to be used for model-driven development. In June 2003, the OMG adopted
a major new version of UML: UML 2.0. The new capabilities in UML 2.0
for modeling the architecture of systems are among the most important
ones in this context, and make it that much easier to build real-life
systems of arbitrary complexity. This focus on scalability is prevalent
in most other areas as well, including the diagrams used to model
behavior, such as sequence diagrams and state machines.
Tools implement model-driven development differently. Round-trip
engineering is a poor man's substitute for not being able to capture
behaviour in a model, and suffers primarily from the fact that you tie
yourself to a particular programming language, but also from the fact
that it is an approach where the model tends to be forgotten in tight
spots, such as when a project is running up against a deadline.
At the end of a project you then end up with a working application
(hooray!) and a model that is practically useless (bummer*). So remind
me again why you thought it important to do modeling?
Given the ability to specify system behavior directly in the model,
this approach now seems hopelessly outdated. You can get automatic
generation of code in any language on your chosen platform at the press
of a button, which means that portability is achieved at the model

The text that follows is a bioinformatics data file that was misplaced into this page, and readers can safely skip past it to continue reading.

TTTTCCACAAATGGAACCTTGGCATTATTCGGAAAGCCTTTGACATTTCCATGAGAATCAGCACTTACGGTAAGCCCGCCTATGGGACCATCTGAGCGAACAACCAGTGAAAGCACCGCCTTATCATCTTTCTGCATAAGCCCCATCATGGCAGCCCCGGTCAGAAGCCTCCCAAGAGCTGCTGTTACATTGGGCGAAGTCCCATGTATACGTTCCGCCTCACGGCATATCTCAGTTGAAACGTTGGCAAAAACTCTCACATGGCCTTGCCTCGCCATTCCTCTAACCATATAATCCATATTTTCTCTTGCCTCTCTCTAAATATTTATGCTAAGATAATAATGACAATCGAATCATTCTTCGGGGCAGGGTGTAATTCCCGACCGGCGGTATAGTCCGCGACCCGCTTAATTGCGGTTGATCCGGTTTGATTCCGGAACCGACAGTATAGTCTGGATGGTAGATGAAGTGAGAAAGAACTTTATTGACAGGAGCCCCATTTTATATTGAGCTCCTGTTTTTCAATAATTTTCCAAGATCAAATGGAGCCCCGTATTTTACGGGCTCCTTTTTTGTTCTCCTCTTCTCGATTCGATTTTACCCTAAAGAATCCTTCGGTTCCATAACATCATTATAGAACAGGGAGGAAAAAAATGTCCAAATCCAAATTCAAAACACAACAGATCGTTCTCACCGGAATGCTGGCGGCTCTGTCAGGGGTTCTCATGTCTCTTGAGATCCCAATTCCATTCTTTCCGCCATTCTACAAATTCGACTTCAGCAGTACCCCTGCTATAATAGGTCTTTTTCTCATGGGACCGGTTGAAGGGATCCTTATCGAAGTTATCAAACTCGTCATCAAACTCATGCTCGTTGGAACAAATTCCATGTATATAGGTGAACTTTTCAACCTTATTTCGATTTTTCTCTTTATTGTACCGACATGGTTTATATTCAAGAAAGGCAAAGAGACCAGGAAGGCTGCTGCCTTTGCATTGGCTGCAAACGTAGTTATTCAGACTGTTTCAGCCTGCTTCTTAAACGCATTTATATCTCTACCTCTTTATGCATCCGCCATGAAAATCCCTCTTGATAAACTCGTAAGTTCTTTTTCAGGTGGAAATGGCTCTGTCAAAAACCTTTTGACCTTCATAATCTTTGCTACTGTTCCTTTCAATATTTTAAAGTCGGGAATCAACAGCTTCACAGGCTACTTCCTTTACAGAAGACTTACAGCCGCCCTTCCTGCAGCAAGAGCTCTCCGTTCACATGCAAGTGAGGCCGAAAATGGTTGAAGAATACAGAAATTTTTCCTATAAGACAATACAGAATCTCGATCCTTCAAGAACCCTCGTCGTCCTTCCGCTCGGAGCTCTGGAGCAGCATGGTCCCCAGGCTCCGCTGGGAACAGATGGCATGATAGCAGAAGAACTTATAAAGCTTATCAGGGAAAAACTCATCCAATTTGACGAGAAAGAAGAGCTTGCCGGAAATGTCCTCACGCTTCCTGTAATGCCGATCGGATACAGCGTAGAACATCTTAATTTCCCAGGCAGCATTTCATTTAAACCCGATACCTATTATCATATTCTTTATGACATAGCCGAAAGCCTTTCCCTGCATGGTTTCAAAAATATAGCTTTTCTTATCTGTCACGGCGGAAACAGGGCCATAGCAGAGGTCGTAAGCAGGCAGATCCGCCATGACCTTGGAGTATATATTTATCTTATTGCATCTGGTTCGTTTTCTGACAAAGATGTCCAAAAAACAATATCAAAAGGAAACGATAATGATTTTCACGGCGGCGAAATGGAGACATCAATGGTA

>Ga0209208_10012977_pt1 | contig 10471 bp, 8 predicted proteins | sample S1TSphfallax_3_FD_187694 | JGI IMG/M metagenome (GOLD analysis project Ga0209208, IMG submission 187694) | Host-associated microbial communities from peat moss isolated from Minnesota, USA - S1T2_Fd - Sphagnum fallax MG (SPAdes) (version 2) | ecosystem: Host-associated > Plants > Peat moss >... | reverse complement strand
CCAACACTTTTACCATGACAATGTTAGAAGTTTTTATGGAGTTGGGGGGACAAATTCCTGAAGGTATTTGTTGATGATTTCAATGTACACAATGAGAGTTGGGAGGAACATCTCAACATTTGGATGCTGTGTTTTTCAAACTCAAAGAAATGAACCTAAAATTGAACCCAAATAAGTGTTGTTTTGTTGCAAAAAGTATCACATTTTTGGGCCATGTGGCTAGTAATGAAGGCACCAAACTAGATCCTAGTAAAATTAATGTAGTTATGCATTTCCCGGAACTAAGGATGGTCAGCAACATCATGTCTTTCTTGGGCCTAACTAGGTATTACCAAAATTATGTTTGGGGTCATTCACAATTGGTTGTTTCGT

You never change code directly; changes to your system are done to
the implementation in the model. There is still some way to go,
however. Most tool vendors currently have their own language mappings,
and for the MDA vision to succeed it is required to have standardized
mappings and profiles for different languages and platforms.
The good news is that the future is already happening. Model-driven
development works, for real, and will change the way you develop
Morgan Björkander is a consultant at Telelogic, where he has been
working with modeling
tools and processes for more than ten years with a focus on
developing distributed real-time systems. He has worked for several
years within the OMG to further develop UML, and was actively involved
in the creation of UML 2.0.
Model-driven development will never become prevalent in embedded systems! Well, not whilst the industry relies mainly on unqualified software engineers (or is that star programmers?), who can just about hack a bit of cryptic C code.